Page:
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This article was published on August 6, 2015

Sky’s new £15 Now TV box is still the cheapest way to own a ‘Roku’

Sky’s new £15 Now TV box is still the cheapest way to own a ‘Roku’
Ben Woods
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Ben Woods

Europe Editor

Ben is a technology journalist with a specialism in mobile devices and a geeky love of mobile spectrum issues. Ben used to be a professional Ben is a technology journalist with a specialism in mobile devices and a geeky love of mobile spectrum issues. Ben used to be a professional online poker player. You can contact him via Twitter or on Google+.

At the start of the year, Sky said it would launch a gutsier version of its first Now TV box, introduced back in 2013.

Back then, it cost £10. This time around, it costs £15. For the increase, you get a zippier processor and an ethernet port for hardwiring the unit to your network, which is useful if your Wi-Fi connection is a bit unreliable.


It looks largely the same as the first version, except this time around the unit I saw was black instead of white, which I prefer.


And as with first time around again, the box is based on existing Roku hardware.

Get on with it

There’s really not much to setting these units up, just plug in the power cable and then connect it to your TV via HDMI.

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Then all you need to do is follow the on-screen setup instructions, beginning with connecting to your local Wi-Fi network. After that, it’ll update to the latest version of the firmware.

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Then it’ll ask you to log in to your Now TV account (or create one), and update to the latest list of channels.

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After all this, which doesn’t take very long but feels fairly interminable due to having to enter multiple passwords via the controller, you’re allowed to watch some TV.

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It’s all about choice

One of the strengths of the Now TV box is that it taps into Sky’s selection of TV channels and movies, provided you’re happy to pay a monthly subscription for the Now TV service.

A monthly ‘Entertainment’ pass costs £6.99, a monthly ‘Movies’ pass is £9.99 and if you want access to some of Sky’s sport channels that’s going to cost you £6.99 for one day, £10.99 for seven days, or £31.99 for a month.

To me, someone totally disinterested in watching sport, that sounds like an insane amount quite a lot of money, but if you’re an avid sports viewer the monthly option is clearly the way to go. Similarly, if you have a particular sport you’re interested in, having the option to opt-in for just one day won’t break the bank every now and again.

Movies are available either to rent or to buy. If you opt for the latter, a physical copy of the film will turn up at your door too.

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Rentals for new titles cost around £4.50, while the purchasing options come in closer to £14.

For comparison, Netflix will cost you from £6.99 per month for access to HD movies. The selection is probably larger at any one time, but they also tend to be a lot older too, whereas Sky offers access to much new releases.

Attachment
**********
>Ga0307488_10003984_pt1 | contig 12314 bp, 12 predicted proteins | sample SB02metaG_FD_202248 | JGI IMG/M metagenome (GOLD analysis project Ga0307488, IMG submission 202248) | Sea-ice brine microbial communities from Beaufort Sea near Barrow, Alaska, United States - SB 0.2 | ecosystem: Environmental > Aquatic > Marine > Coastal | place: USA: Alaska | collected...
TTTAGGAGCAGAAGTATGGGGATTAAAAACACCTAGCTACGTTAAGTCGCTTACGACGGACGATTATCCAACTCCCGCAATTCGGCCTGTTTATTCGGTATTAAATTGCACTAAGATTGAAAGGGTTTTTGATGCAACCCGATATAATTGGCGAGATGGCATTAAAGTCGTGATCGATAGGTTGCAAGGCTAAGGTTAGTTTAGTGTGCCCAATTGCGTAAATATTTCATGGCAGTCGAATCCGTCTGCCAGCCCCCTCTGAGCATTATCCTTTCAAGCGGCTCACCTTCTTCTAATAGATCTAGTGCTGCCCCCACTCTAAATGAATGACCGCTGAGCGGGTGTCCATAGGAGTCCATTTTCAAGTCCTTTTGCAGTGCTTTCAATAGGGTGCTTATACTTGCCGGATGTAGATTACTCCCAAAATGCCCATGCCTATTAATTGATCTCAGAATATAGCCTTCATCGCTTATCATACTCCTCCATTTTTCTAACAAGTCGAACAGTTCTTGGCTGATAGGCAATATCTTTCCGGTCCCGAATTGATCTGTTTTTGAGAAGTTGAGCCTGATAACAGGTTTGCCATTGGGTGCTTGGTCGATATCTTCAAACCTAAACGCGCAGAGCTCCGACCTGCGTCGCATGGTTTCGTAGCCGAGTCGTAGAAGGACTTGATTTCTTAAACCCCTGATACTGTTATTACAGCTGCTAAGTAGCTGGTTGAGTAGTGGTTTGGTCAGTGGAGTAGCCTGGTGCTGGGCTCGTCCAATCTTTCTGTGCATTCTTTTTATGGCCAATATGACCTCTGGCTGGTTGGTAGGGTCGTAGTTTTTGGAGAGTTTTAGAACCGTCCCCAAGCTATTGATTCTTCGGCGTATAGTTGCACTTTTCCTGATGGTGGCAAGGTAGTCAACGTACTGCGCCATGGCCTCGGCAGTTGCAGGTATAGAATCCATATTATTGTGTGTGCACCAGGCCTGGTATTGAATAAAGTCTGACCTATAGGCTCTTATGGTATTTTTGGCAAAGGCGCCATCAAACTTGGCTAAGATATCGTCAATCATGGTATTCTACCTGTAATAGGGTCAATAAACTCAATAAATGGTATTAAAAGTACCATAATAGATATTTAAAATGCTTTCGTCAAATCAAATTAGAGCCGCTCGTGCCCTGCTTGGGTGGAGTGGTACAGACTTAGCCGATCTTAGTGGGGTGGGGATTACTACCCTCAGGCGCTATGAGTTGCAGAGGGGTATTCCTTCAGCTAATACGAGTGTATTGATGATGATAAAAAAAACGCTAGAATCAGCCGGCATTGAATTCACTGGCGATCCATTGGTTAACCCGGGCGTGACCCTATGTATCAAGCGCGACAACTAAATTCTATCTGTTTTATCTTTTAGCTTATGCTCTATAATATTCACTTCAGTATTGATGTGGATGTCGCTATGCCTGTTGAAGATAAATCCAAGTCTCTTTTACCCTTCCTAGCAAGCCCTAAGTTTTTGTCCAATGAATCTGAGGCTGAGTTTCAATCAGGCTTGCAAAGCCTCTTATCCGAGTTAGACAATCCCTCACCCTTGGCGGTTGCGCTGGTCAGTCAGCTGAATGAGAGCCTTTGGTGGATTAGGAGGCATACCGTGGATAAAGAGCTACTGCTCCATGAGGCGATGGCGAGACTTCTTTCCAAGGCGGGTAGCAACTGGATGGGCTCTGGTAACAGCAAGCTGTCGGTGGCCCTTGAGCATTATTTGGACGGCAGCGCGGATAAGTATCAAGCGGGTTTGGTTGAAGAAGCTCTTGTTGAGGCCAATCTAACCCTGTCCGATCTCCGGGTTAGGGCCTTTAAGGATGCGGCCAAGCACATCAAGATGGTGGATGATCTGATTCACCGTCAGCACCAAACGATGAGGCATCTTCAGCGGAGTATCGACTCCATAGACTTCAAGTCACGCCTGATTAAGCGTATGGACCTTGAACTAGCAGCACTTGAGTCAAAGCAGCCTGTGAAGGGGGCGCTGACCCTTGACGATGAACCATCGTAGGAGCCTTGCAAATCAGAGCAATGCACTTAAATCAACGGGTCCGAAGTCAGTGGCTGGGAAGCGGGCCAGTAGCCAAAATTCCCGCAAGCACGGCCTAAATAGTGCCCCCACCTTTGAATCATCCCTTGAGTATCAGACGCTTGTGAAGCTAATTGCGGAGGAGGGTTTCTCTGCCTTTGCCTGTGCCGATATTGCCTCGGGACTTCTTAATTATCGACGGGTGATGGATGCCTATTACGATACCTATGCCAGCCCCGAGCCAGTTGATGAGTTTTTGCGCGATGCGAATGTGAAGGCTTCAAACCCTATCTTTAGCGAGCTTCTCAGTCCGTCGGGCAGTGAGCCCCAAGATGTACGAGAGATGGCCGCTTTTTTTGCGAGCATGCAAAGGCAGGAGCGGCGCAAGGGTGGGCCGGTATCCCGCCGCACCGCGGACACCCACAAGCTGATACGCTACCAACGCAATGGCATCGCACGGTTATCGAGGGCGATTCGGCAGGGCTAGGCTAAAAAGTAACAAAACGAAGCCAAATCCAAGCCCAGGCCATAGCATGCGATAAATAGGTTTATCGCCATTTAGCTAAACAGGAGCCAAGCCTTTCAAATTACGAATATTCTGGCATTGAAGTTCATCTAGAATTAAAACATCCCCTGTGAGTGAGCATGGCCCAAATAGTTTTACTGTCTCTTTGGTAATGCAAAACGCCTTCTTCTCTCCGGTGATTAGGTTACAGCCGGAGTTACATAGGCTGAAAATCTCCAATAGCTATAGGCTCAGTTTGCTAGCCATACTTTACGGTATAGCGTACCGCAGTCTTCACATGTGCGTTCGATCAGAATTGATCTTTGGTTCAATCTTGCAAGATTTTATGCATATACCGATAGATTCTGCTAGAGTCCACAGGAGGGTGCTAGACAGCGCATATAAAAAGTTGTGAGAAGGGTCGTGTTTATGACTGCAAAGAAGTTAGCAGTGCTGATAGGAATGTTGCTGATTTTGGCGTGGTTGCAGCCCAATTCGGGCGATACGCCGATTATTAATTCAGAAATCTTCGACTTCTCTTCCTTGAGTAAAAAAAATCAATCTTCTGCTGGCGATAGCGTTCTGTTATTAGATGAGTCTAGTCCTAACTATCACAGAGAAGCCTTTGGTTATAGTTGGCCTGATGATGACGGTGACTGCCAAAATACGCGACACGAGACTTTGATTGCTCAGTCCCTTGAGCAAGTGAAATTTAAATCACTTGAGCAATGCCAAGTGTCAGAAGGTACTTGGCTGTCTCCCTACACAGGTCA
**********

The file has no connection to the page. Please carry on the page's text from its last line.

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Alongside Sky’s own services, the Now TV box lets you install a whole range of third-party ‘channels’ too – from BBC iPlayer and All4 through to Facebook and Spotify. There’s a whole range of smaller channels and services to browse your way through too.

However, the elephant in the room is the lack of Netflix and Amazon Prime Video streaming options. It’s obvious why Sky wouldn’t want these rivals offering subscription services alongside Now TV and Sky Movies on its own hardware, but it’s a business decision that hurts the user.

On the hardware side of things, the box is certainly responsive enough and doesn’t leave you sat around waiting for things to load.

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Unfortunately, while the hardware can support streaming in 1080p, Sky’s version of the Now box currently only offers up to 720p. While not much comfort, it should at least be reassuring to know that 1080p would be possible through a software upgrade, if Sky deemed fit.


You’re not going to buy this box because you love how it looks, and you’re likely to be buying it to subscribe to all three packages – else why not just get a full Sky package?

The reason you might well buy it, however, is because you want to access on-demand programming from some of the UK’s largest broadcasters on your aging non-smart TV, but you don’t want to pay very much money to do so.


It’ll appeal to anyone who wants to watch the odd movie now and then, or the occasional sporting event, but not anyone who’s a fan of Netflix or Amazon Prime Streaming and is used to watching as much as they want for a set-price.

Choosing a Now TV box over a Roku 3 or an Amazon Streaming Stick is like choosing to go ala carte instead of chowing down at the all you can eat buffet.

At £15, the box is easily the cheapest way to get your hands on what is essentially Roku hardware, but given the cost of content on the device, you’ll probably end up paying a whole lot more.

➤ Now TV box [Now TV]

Read next: Netflix officially launches its redesigned website

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